Leftovers are non-existent here, too. On those nights when the bloke misses a meal because of a rehearsal, I have to fight off the lad to save his father’s meal.

    Imagine how much that child will eat once he’s a teenager.

  3. persiflage says:

    How clever and admirable. I am afraid that I over-cater, and have a very fussy husband who says frequently he does not want any dinner, thus mucking up all my catering arrangements, and then later he goes and grazes extensively. Evidently teenage boys are much easier to feed than elderly blokes.

  4. Marita says:

    Brilliant idea. My girls might prefer bread roll pies to pastry ones.

    Also could use the left over bits of the bread roll that is pulled out to make breadcrumbs which can be used in so many wonderful ways.

  5. Fe says:

    I had a big *duh* moment when reading this post! I can’t believe that I had never thought of this before…. when tossing stale bread rolls on a Thursday or Friday.

    Will be gratefully putting these in front of my ravenous boys this week!

    ThankYou! xox

  6. Jayne says:

    Love this idea 🙂
    Leftovers…what are they? lol

  7. Mad Woman says:

    SO I googled the NZ version of that website and I have to say, I’m smitten! Thank you so much! And I’ll be trying those bread roll pies later this week. I think I might hit up the bread store here and see if they’d let me do something like that. I can think of a few families other than mine that would benefit and I’d happily do the pick up and divvy up. You rock!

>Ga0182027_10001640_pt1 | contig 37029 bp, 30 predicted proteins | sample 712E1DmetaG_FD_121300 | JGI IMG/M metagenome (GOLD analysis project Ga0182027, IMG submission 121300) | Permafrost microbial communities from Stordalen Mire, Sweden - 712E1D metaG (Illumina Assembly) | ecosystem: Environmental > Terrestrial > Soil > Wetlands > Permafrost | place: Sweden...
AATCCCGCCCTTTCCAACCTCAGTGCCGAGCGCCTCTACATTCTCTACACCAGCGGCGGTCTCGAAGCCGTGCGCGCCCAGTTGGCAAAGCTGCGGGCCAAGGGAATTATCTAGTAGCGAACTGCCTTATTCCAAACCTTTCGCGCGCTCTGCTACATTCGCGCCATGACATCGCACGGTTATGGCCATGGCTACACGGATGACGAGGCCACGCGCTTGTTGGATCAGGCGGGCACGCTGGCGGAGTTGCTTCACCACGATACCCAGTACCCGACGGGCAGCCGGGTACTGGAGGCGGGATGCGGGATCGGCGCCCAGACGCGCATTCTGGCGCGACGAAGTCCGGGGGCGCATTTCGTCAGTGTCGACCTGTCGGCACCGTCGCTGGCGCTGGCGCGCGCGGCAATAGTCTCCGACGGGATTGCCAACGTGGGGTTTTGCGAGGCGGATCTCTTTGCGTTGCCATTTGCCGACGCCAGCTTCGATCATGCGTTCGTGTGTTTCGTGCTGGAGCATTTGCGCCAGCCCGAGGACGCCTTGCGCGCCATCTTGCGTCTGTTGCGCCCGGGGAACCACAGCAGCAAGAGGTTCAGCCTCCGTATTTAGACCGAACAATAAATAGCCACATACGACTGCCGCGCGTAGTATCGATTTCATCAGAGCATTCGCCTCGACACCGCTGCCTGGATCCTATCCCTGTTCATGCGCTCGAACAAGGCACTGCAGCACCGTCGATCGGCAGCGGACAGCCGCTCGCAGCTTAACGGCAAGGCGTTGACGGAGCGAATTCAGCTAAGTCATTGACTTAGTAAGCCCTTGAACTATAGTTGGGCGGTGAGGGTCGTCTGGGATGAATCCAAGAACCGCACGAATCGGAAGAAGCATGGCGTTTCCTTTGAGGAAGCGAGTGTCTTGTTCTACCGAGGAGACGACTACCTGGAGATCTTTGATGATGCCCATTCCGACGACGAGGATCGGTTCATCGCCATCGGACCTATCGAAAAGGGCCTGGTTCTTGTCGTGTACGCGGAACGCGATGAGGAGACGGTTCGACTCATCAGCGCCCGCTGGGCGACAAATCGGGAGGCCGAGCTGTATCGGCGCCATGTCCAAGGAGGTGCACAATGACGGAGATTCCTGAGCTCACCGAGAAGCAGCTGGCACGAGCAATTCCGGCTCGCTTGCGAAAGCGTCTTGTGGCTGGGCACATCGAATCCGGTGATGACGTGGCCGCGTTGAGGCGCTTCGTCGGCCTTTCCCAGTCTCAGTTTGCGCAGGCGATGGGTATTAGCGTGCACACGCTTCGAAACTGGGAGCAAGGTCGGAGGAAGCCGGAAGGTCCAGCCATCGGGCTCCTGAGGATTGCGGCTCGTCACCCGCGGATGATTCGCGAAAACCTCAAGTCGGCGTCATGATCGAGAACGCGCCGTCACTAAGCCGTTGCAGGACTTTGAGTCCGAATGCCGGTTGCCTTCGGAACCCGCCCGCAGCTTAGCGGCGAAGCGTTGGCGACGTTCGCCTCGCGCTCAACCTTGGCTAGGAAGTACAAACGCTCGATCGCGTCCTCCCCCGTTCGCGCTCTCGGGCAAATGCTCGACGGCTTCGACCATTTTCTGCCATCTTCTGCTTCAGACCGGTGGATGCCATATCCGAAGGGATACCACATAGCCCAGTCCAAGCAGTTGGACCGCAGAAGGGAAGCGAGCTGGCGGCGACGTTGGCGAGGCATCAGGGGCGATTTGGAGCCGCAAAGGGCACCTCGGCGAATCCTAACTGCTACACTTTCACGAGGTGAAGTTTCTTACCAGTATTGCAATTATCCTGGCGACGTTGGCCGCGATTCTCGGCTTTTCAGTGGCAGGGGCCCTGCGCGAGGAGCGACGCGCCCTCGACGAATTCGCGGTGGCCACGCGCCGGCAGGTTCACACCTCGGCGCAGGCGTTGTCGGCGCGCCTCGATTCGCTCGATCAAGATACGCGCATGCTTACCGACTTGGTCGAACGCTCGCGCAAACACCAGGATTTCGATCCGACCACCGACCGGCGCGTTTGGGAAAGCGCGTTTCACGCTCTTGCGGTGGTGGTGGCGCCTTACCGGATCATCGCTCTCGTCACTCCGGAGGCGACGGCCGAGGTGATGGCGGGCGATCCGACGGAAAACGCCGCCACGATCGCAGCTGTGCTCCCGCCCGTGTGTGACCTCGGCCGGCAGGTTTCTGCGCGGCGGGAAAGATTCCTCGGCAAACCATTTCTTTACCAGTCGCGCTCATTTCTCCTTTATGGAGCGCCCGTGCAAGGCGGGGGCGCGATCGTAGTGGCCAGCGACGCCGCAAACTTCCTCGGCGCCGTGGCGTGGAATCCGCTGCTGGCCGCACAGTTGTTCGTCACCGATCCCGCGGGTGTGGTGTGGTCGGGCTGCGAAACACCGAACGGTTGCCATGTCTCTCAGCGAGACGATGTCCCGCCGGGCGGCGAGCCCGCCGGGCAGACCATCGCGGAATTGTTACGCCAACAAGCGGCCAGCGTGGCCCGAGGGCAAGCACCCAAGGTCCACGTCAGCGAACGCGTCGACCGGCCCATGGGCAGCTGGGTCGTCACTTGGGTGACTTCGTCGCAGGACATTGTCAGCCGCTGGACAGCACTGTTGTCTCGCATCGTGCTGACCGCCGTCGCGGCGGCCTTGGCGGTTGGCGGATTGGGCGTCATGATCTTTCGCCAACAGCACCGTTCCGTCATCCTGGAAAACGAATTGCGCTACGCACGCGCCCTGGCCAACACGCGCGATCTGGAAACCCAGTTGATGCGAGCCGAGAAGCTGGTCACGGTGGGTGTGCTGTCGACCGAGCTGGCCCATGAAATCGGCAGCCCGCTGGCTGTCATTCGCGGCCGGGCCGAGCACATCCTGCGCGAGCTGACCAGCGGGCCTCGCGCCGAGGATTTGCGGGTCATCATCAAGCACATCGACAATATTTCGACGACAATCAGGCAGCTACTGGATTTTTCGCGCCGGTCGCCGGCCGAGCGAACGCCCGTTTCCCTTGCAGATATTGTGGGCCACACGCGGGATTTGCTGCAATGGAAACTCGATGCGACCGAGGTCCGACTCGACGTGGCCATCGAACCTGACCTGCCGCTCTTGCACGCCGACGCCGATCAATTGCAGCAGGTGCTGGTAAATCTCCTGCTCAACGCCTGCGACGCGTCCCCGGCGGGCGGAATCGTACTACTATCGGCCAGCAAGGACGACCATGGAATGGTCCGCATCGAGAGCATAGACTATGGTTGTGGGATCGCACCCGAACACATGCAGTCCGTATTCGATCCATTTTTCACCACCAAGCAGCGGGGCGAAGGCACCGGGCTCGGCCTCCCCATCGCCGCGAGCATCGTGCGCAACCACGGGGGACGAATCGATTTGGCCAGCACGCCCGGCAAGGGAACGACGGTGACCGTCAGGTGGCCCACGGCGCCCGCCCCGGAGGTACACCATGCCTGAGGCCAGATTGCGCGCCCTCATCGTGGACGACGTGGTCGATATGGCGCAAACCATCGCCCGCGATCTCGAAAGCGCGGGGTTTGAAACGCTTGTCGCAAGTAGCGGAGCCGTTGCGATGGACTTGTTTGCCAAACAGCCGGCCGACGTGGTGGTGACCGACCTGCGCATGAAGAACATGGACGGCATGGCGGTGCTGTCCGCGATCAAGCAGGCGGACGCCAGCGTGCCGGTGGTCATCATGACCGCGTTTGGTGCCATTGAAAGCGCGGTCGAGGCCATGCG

8. andi says:

    You are the tight arse of the century.
    Beautidully done.
    Andi x

  9. river says:

    Meat pie rolls huh? Certainly sounds better than mixing and rolling pastry. (can’t stand that premade frozen stuff).

  10. libby says:

    ooohhhh yum. got a hubby who is a big meat eater and is often looking for snacky things such as this. I often buy rolls and then they go off them, so this would be a good way to use them up!! thanks froggy

  11. Like MW I’ve checked out the NZ website – will be very useful.

    Great idea, FD, as is your mince recipe. Single me puts bones and ignoble bits left from chicken pieces I cook into a bag in the freezer until have enough to make chook stock. As freezer space is limited I also reduce the stock heaps once it has been strained.

    So impressed by your weekly afternoon bakery visits, so sensible and so yummy for all the recipients.

    I hope this coming week is kind to you,
    Michelle over the ditch

  12. Urspo says:

    You are going about this all wrong
    Rent out the children for light slavery and yard work. Money comes in; kids are away – a win-win situation for all.

  13. moonspun says:

    Those are all amazing ideas!

  14. Dave Freer says:

    Whatever you do don’t feed the stale bread to ducks (they’re very senitive to some of moulds). I use extra elderly bread as a casing in a caserole dish – bread-pudding style with egg and milk… and no sugar ;-). works really nicely and you can layer it in too (cheese and tomato-glut filling) Even fed our bottomless pit boys. My mum used to dry it and crumb it (and keep jars of it) for bread crumb coating – but my B doesn’t like breadcrumbs.